The problem is, I have yet to see a piece of science that suggests diets work. I'm not even slightly interested in loosing ten pounds for a year, and I think most fat people aren't; the fantasy is thin, or at least average weight, and it must last forever. . . to satisfy the fantasy, anyway.
Not that ten pounds lighter wouldn't be welcome, but I'm not willing to make dieting an obsession for the rest of my life for ten pounds. Honestly, I'm not sure I'd be willing even to be seventy-five pounds lighter, though it's definitely a more attractive possibility.
But the chances of that, not to pun, are incredibly slim. Take this analysis of success rates at weight watchers:
"38,000 people who reached goal weight per year sounds like a lot. But actually it turns out to be a really small number. I found a business article from back then that stated that Weight Watchers had 600,000 attendees in the U.S. in 1993. Divide 38,000 lifetime members per year into 600,000 and my calculator says that each year only about 6% of Weight Watchers members (give or take) reached their goal weight (presumably 94% failed).
Now before you get all impressed with Weight Watcher’s 6% success rate, let’s step back. For one thing, the successful 6% weren’t so fat in the first place. The 2001 study says that most were between a BMI of 25-30 (i.e. “overweight” but not “obese” – to use definitions I find silly). The 2007 abstract says the average starting BMI for that study was 27 – which is well below the average Weight Watchers participant. So in order to achieve goal weight the average lifetime member probably had to lose less than 10 lbs and would have to include a lot of people who had even less to lose. [...]
And what about the number we’re really looking for – how many people actually become “normal” weight long-term using Weight Watchers? It turns out only 3.9% of the golden 6% were still at or below goal weight after 5 years. By my calculations that means 3.9%*6.3% = 0.24% or about two out of a thousand Weight Watchers participants who reached goal weight stayed there for more than five years."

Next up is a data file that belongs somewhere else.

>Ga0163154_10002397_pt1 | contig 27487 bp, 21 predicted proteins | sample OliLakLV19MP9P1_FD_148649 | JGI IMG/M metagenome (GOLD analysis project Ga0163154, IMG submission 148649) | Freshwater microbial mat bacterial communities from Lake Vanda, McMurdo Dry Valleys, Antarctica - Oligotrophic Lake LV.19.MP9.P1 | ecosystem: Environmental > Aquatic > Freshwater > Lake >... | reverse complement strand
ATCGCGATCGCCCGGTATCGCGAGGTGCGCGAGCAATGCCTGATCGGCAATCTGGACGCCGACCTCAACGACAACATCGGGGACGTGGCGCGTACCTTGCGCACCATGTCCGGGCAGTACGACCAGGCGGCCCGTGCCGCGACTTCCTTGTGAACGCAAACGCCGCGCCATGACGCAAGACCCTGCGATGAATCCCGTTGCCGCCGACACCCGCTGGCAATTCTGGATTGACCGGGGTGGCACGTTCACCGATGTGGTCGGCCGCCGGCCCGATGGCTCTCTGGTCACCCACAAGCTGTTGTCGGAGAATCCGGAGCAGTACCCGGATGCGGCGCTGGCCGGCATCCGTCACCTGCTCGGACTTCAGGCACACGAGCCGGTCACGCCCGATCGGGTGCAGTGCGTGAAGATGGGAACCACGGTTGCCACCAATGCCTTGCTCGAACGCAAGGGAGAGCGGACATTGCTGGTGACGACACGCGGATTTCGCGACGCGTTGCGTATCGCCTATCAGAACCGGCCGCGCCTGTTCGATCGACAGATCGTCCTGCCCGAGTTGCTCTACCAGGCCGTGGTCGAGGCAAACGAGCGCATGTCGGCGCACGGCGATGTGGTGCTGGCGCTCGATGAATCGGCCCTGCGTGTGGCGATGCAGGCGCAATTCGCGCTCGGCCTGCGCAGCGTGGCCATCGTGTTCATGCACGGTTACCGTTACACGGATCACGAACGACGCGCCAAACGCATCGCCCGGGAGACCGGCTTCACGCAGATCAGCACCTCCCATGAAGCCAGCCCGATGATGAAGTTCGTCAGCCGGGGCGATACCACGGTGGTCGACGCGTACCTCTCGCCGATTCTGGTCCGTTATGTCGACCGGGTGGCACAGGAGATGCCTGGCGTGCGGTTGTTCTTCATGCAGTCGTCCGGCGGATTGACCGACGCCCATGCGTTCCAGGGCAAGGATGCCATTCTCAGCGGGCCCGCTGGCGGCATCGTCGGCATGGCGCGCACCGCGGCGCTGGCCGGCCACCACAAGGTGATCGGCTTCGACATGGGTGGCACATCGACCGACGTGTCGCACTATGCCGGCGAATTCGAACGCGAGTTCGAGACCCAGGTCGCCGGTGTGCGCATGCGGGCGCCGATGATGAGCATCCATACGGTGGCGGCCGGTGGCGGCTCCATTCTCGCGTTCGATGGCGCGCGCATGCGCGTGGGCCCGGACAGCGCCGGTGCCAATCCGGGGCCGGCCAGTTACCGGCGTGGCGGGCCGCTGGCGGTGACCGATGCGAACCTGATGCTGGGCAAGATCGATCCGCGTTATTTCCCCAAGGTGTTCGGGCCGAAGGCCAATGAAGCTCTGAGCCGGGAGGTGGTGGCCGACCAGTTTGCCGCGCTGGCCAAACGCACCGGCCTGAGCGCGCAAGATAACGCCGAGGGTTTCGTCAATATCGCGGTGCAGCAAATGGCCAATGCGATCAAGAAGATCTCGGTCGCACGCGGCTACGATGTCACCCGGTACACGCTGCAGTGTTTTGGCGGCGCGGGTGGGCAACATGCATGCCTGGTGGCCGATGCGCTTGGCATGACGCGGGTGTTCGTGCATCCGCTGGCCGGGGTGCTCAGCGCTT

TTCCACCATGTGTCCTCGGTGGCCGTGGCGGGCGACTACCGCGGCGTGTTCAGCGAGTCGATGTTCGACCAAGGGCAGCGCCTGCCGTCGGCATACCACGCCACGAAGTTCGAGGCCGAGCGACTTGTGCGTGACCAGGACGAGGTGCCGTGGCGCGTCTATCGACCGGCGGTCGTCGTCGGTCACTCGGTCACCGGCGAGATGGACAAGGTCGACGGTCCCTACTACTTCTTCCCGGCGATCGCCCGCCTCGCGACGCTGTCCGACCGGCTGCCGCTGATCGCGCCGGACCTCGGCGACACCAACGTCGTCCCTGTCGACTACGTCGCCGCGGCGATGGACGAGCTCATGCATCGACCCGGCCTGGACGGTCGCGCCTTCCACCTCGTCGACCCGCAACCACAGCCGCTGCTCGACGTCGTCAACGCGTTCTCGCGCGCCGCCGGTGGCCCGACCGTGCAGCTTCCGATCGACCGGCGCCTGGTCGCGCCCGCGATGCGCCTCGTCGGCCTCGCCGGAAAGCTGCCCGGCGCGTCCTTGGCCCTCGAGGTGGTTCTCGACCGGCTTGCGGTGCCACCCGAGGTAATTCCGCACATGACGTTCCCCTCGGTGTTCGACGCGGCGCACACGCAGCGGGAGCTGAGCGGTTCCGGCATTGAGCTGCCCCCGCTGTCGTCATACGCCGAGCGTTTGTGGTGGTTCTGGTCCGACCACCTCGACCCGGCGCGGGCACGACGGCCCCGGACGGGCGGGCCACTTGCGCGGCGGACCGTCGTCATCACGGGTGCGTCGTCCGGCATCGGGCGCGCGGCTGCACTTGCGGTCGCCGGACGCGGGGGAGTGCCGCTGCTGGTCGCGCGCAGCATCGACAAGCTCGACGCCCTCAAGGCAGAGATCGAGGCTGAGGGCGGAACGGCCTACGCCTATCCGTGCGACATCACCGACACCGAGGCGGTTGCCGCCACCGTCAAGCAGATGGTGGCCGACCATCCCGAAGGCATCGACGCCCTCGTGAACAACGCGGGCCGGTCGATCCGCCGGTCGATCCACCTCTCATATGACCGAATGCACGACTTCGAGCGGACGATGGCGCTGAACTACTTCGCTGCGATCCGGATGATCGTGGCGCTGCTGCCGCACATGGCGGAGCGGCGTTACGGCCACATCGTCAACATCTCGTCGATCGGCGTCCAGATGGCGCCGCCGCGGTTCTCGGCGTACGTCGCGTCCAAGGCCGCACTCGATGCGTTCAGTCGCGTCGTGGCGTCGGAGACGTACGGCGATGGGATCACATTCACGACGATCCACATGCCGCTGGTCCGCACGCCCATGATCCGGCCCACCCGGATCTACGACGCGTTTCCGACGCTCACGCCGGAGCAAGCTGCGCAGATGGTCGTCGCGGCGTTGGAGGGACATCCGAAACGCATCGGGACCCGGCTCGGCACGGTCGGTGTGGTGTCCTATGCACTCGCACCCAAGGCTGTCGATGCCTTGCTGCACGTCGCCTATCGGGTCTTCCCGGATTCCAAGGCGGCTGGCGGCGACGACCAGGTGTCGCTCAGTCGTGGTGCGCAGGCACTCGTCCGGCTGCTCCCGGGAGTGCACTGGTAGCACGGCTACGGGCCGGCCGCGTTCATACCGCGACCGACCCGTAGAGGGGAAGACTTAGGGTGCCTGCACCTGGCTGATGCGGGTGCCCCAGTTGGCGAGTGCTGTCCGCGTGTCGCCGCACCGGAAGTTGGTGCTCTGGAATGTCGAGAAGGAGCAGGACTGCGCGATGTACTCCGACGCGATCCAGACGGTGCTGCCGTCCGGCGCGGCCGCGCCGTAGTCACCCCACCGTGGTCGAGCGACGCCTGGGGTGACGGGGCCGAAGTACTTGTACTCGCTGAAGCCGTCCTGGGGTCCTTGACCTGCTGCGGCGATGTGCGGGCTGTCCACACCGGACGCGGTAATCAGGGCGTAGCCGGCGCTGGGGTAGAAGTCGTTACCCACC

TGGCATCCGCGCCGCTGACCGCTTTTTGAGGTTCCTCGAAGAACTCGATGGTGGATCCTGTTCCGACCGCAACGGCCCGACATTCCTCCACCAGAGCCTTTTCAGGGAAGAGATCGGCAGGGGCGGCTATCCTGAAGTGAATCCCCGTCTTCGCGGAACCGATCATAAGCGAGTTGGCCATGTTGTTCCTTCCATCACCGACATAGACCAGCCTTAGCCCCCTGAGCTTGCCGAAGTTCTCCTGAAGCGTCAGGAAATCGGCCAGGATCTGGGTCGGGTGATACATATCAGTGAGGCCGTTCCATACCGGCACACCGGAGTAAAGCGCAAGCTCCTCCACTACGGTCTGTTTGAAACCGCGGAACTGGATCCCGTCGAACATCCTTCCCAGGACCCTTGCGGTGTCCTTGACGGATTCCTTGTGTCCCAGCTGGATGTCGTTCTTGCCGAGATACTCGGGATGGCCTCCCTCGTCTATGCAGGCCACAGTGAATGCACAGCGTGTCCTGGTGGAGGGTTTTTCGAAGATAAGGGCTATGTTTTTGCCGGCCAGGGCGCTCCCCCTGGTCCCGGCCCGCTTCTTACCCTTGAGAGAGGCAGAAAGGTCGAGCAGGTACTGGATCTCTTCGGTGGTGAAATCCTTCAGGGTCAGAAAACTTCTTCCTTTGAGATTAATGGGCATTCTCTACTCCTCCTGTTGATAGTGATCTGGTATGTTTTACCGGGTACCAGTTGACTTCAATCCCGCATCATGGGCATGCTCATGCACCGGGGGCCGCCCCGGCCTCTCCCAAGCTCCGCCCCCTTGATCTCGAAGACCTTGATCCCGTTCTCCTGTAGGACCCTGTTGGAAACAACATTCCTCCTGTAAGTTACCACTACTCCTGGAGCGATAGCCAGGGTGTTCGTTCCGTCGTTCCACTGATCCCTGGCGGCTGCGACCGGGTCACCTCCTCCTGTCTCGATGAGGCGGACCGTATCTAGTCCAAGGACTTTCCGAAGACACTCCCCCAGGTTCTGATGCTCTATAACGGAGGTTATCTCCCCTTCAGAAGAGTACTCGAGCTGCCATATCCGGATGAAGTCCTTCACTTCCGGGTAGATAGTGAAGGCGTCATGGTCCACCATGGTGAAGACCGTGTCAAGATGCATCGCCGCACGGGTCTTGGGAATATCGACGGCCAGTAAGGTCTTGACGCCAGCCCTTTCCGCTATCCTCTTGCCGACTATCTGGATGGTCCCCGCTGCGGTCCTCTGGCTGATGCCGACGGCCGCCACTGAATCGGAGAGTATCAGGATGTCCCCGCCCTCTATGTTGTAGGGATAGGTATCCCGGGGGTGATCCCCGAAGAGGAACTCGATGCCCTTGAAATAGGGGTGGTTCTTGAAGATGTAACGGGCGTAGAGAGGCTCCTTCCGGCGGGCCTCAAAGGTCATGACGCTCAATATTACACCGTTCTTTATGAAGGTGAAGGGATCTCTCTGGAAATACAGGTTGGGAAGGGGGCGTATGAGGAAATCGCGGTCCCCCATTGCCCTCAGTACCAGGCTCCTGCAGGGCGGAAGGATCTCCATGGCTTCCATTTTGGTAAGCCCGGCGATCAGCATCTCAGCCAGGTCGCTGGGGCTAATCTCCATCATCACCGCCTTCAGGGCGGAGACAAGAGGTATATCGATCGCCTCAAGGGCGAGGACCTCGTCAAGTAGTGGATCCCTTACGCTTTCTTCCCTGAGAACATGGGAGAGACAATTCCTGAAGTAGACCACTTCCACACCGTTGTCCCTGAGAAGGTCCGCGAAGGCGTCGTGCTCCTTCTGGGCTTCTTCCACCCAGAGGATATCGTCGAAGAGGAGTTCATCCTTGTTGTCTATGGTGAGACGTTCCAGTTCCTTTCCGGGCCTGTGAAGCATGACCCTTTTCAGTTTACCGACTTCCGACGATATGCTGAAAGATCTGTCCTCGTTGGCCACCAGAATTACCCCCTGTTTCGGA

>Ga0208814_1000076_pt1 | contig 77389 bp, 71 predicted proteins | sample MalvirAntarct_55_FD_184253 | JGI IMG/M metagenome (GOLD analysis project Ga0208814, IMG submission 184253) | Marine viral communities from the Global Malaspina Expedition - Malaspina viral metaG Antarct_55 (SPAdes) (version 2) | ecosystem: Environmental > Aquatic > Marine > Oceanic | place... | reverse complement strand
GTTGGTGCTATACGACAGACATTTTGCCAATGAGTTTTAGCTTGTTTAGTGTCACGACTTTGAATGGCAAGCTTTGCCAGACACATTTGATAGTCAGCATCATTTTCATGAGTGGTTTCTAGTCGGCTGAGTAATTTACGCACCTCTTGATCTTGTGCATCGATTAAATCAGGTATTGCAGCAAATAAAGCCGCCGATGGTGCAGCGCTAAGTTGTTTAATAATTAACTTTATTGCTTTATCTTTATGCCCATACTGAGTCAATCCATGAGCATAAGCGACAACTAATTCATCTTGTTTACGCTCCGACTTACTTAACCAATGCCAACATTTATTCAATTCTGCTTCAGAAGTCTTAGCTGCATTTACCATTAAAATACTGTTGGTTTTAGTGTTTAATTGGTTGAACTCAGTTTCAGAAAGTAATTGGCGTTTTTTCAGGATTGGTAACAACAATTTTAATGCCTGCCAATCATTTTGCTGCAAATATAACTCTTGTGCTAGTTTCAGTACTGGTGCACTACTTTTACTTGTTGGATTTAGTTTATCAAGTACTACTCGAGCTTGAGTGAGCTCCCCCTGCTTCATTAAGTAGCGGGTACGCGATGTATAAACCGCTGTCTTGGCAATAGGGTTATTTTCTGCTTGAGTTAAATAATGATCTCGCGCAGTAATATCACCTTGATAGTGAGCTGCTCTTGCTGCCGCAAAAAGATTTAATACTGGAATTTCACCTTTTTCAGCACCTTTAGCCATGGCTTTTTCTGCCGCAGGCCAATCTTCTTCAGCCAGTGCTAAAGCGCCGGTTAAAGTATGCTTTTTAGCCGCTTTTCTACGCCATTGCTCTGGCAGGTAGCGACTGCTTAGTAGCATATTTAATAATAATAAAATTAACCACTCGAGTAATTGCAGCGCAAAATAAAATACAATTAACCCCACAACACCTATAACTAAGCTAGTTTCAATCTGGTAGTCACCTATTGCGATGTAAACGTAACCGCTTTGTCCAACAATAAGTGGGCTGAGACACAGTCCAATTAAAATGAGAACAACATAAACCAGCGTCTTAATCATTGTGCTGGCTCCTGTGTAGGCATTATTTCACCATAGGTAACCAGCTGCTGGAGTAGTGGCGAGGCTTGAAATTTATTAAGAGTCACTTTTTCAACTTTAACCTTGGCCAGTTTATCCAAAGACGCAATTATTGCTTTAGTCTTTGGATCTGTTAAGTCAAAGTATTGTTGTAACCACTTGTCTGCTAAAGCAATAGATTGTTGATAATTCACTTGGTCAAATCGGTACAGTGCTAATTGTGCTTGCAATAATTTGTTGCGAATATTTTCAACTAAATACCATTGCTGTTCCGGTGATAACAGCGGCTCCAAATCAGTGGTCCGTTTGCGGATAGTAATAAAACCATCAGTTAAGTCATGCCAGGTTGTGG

Frustrating, because there's no indication what percentage of weight watchers attendees are there to maintain, or have an initial goal that would reasonably take them more than a year to reach. Still, all the evidence I've ever seen suggests that most dieters move from one diet to the next, and if most fall within that pattern, she should at least be in the right order of magnitude.
Then there are these excerpts from the same blog:
"Even in the studies with the longest follow-up times (of four or five years postdiet), the weight regain trajectories did not typically appear to level off (e.g., Hensrud, Weinsier, Darnell, & Hunter, 1994; Kramer, Jeffery, Forster, & Snell, 1989), suggesting that if participants were followed for even longer, their weight would continue to increase. It is important for policymakers to remember that weight regain does not necessarily end when researchers stop following study participants."
"Here’s something doctors don’t tell their patients: 41% of people who go on diets weigh more a few years after the diet, then they did before they began dieting.1 Since I’m a blogger, not a scientist, I’ll go ahead and make the irresponsible comparison: Dieting is significantly more likely to cause long-term weight gain than weight loss. That’s a Surgeon General’s warning that should appear on every diet program and product on the market."
Again with the frustrating; most people naturally gain some weight as they age, and arguably, Americans just gain weight over time in general, so the follow-up weight gain of dieters is meaningless unless one is comparing it to a control group.
There's so much bad science, and so much financially motivated science, in this field--it can be hard to wade through. Pro-diet sources define "success" at dieting in a way no human being does (like ten pounds for a year), and fat acceptance writers publish things like. . . well, like what I just quoted. It's not at all solid, but it is enough to give me pause about dieting. Supposing that dieting gives me only a 10% chance of reaching my goal weight, and a 20% chance of regaining more (above the curve or normal weight gain) than I've lost within five years, it would still a stupid move on my part.